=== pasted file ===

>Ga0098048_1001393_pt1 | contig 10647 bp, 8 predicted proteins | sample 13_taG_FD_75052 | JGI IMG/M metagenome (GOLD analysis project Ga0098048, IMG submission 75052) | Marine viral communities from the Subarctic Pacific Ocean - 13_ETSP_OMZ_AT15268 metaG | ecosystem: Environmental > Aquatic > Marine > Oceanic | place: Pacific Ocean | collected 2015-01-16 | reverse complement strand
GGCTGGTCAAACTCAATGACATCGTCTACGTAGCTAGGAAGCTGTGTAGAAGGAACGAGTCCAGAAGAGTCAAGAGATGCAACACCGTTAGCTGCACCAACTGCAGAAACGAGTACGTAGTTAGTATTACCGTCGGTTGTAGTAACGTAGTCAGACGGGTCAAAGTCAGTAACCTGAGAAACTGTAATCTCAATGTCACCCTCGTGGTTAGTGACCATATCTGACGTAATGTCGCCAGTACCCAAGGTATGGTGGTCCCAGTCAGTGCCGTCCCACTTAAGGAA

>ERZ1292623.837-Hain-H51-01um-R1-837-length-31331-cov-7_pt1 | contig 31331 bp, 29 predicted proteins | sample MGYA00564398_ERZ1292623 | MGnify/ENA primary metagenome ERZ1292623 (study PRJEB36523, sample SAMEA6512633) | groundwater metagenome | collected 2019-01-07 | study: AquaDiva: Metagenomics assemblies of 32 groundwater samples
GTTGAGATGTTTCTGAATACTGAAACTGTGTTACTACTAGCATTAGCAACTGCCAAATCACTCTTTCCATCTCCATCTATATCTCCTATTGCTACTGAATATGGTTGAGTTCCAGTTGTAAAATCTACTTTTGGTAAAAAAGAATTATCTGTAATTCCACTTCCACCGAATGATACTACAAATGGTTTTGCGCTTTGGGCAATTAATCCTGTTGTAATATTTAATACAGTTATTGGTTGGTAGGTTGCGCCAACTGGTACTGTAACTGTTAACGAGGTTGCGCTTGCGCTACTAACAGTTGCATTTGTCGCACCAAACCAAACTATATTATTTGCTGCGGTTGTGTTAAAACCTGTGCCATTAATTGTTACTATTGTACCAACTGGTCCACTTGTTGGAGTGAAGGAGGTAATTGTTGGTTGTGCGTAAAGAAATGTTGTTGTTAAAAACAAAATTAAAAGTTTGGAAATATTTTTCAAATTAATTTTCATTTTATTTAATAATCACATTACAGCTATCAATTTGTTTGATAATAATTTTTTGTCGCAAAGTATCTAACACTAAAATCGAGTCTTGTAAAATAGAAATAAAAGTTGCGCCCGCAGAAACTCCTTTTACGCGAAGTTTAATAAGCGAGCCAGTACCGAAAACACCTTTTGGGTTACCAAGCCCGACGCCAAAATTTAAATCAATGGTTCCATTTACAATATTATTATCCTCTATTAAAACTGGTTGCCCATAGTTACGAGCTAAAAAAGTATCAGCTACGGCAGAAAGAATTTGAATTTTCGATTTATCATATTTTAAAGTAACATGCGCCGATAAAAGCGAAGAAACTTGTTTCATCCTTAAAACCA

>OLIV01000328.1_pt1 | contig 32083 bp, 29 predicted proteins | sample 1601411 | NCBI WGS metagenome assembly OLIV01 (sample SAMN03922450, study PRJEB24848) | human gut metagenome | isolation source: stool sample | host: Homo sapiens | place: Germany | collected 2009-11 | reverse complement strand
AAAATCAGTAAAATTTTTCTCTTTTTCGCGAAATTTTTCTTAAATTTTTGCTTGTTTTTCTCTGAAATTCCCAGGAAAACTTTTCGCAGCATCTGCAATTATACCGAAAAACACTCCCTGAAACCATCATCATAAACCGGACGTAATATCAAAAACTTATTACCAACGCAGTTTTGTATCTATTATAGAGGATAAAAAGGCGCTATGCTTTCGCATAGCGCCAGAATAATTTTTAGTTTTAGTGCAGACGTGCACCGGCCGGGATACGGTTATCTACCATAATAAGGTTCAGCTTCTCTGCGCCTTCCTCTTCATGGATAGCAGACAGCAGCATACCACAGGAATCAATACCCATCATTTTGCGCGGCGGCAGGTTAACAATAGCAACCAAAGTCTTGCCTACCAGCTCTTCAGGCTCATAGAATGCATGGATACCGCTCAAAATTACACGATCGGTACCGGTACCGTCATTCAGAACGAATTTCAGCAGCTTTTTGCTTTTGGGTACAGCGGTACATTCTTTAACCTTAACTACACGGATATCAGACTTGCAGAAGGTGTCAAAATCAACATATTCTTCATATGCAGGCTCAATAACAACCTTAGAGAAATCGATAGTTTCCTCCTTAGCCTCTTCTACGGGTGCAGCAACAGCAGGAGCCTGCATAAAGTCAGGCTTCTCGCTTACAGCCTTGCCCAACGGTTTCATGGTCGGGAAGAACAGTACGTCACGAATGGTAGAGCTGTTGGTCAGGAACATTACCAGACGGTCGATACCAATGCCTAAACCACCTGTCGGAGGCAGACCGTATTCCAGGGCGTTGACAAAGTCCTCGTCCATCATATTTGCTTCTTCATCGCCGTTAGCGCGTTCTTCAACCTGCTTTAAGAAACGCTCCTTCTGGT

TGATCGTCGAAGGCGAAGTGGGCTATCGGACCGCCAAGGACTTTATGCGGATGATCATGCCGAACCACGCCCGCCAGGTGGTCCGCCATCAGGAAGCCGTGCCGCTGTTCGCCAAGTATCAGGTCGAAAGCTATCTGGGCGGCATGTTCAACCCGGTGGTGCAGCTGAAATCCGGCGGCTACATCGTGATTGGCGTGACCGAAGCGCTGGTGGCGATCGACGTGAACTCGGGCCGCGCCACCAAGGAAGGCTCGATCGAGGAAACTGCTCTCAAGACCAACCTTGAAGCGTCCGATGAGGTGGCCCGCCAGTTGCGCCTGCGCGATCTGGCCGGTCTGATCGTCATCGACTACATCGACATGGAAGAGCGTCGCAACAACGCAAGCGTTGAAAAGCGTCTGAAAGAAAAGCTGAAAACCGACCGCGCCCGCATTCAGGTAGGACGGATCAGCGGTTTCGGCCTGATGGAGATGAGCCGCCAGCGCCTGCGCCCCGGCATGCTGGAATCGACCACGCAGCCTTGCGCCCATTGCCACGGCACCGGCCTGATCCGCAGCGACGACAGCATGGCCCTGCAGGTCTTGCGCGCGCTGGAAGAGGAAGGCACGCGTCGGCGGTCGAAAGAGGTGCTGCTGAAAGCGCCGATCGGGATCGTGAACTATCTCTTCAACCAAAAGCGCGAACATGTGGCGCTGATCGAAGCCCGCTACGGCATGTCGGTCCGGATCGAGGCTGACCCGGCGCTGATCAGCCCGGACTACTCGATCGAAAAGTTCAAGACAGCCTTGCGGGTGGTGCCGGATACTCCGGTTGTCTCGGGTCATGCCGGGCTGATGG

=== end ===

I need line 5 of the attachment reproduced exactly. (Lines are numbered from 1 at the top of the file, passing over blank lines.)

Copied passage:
>OLIV01000328.1_pt1 | contig 32083 bp, 29 predicted proteins | sample 1601411 | NCBI WGS metagenome assembly OLIV01 (sample SAMN03922450, study PRJEB24848) | human gut metagenome | isolation source: stool sample | host: Homo sapiens | place: Germany | collected 2009-11 | reverse complement strand